KYLE, S.D. - The Oglala Sioux Tribal executive committee fired the entire Oglala Sioux Parks and Recreation Authority board and turned over control of a proposed cultural heritage center to two people.
Birgil Kills Straight, parks director, was kept on in his capacity, but he claims the executive council's move was not legal. A June 6 executive committee resolution states that the education committee and finance committee has documentation that will support the actions of the executive committee.
Kills Straight and board members were ordered to appear before the tribal council to answer questions about the issues raised by the two other committees. The resolution was not specific about those issues.
Kills Straight said the action was not legal because the parks board was created by an ordinance of the entire council and the charter of the organization separates it from the political arm of the tribe.
"The executive committee had no authority," Kills Straight said. He added that neither the board nor his office had received a formal copy of the resolution, as of June 27.
A copy obtained by Indian Country Today indicated it took 12 days for the resolution to be placed in the hands of the BIA superintendent.
A May 23 resolution by the Judiciary Committee recommended suspension of the parks board, but went further by recommending a list of names of people who would sit as an interim board. The Judiciary board also recommended Kills Straight be suspended and be replaced by Joseph Merrival. The committee cited non-compliance of an ordinance to provide financial records and went on to accuse the board of incurring "a huge debt."
The debt issue prompted the tribal council to order the Oglala Sioux Tribal Tribe's Public Safety Department to seize all financial records at parks board offices for a forensic audit.
Wesley "Chuck" Jacobs, chairman of the board, and Debra Frazier, board member from Medicine Root District, said the audit turned up no improprieties. They also said the Parks and Recreation Department had experience financial problems in the past, but with help from an independent accounting firm and some belt tightening, the financial problems were solved.
"The parks department was chartered to keep the politics out. When I saw the letter (suspending the board), I was angry. We were elected to do this work. We need to go beyond the fighting and act professional. Our children will not see economic development and they will suffer," Frazier said.
Another accusation by the Judiciary board was that the parks board and Kills Straight opposed the council's opinion that a new heritage and cultural center should be located near Red Shirt Table and not Stirk Table as has been proposed.
Kills Straight said the final decisions on the heritage center and scenic byway that will pass through the reservation should have been completed before President Bill Clinton left office.
He said the $25 million project for the center and the additional $10 million for the scenic byway is in jeopardy the farther from the Clinton years it gets. He said that on June 28 or 29 a letter concerning the scenic byway was to have been submitted to the federal government. It has not been submitted and Kills Straight said it will be another two years before it will come up again.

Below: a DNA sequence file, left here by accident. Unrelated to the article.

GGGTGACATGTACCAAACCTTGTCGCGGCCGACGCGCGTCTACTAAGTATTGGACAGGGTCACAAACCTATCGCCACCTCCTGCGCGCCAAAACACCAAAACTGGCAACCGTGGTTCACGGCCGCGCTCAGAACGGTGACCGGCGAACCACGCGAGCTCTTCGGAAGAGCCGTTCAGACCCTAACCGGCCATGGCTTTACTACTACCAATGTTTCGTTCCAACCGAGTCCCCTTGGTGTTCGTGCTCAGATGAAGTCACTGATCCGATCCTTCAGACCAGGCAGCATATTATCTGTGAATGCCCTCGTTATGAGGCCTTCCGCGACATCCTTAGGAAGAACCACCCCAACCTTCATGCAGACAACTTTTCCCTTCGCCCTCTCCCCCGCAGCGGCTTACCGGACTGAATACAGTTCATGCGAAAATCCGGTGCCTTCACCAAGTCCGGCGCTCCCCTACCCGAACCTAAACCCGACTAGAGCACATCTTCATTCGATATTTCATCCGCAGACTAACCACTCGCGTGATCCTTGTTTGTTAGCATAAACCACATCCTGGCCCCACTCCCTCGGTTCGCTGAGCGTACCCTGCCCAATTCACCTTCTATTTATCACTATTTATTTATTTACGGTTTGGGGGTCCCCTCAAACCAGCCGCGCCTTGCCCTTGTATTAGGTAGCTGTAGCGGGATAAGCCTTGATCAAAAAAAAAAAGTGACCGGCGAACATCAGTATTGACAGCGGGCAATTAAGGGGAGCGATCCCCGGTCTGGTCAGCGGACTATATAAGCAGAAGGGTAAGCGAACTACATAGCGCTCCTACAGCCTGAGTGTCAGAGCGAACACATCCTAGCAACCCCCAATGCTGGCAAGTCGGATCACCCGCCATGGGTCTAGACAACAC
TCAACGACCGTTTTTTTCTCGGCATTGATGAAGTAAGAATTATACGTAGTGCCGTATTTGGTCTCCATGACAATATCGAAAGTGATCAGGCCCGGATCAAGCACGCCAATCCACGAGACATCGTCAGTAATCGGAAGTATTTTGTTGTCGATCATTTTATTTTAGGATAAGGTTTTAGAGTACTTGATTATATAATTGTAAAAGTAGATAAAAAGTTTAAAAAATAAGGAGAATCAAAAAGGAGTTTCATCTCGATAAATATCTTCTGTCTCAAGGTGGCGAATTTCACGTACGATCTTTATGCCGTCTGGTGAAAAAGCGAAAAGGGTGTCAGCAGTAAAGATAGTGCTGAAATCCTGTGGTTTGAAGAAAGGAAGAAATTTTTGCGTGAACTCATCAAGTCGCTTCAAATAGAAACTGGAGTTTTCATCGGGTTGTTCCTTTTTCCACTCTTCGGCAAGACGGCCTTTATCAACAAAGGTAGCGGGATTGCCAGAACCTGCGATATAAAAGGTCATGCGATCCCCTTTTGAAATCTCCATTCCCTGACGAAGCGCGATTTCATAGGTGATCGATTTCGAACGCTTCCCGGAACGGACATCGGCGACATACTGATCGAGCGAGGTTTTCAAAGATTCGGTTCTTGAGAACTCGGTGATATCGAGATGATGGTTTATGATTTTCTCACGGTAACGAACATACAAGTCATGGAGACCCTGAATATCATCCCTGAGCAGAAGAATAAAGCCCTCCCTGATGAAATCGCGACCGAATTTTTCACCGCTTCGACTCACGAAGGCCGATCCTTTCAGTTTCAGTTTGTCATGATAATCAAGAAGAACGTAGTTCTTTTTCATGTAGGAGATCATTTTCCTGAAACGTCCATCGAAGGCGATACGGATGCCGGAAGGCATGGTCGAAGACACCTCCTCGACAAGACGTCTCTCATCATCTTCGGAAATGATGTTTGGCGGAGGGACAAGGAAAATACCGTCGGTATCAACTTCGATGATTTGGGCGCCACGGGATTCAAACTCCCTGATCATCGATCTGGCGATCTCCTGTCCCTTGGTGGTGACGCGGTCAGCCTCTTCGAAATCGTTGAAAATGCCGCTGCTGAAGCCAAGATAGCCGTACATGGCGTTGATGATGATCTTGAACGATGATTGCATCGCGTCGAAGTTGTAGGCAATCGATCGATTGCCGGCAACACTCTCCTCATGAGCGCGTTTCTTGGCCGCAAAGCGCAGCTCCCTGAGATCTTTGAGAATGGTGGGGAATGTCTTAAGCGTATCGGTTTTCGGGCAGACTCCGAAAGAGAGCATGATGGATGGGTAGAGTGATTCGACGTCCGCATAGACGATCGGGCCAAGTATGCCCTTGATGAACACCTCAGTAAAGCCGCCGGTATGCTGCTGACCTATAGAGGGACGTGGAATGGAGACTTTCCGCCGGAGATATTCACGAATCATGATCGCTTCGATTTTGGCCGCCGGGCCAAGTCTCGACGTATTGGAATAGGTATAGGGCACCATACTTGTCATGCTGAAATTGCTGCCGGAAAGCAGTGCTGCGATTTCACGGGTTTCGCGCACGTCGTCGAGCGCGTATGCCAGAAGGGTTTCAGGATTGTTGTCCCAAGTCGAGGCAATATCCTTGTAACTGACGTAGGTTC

That puts the project behind a schedule that was planned to meet completion of the entire project for the Lewis and Clark bicentennial year, which begins 2004.
The site at Stirk Table was agreed to by the park board. However, moving the site to Red Shirt will reduce the size of the building because three3-phase power lines will have to be extended 18 to 22 miles at $100,000 per mile, Kills Straight said. A letter to the park board from President John Steele said the Red Shirt Table site will require less road construction making up the difference.
The Stirk Table site will require two miles of additional power line.
The entire project at Stirk table would include a new buffalo range with the National Park Service moving its herd to the southern unit and building two miles of fencing.
"With the Lewis and Clark Bicentennial we wanted to take our story to the people. That is all jeopardized now. If we had worked intensely we would see the dollars coming in. But for three months nothing has been done. The dollars will be divided and we are losing as we sit," Kills Straight said.
"The council accuses us of not going to meetings. We heard about (the meetings) after they were held."
Early in the process, Jana Pruitt of the BIA and Lynn Cutler, former White House assistant for Indian affairs to President Clinton, said if the project was changed or tampered with, it would fail. Cutler told Indian Country Today, after she left the White House, that one of the disappointments was that the heritage project "fell apart." She said there was clear communication to the tribal officials that the site was not to be moved.
As of June 15, the heritage center project has been placed under the wing of the land committee of the tribal council. A letter signed by Tom Conroy, chairman of the land committee, requested that Kills Straight meet with Richard Sherman and Emma Iron Plume-Clifford. Sherman and Plume-Clifford were given the task of seeing the heritage project through to completion. Kills Straight was instructed to provide all materials including minutes of meetings held on the heritage center project.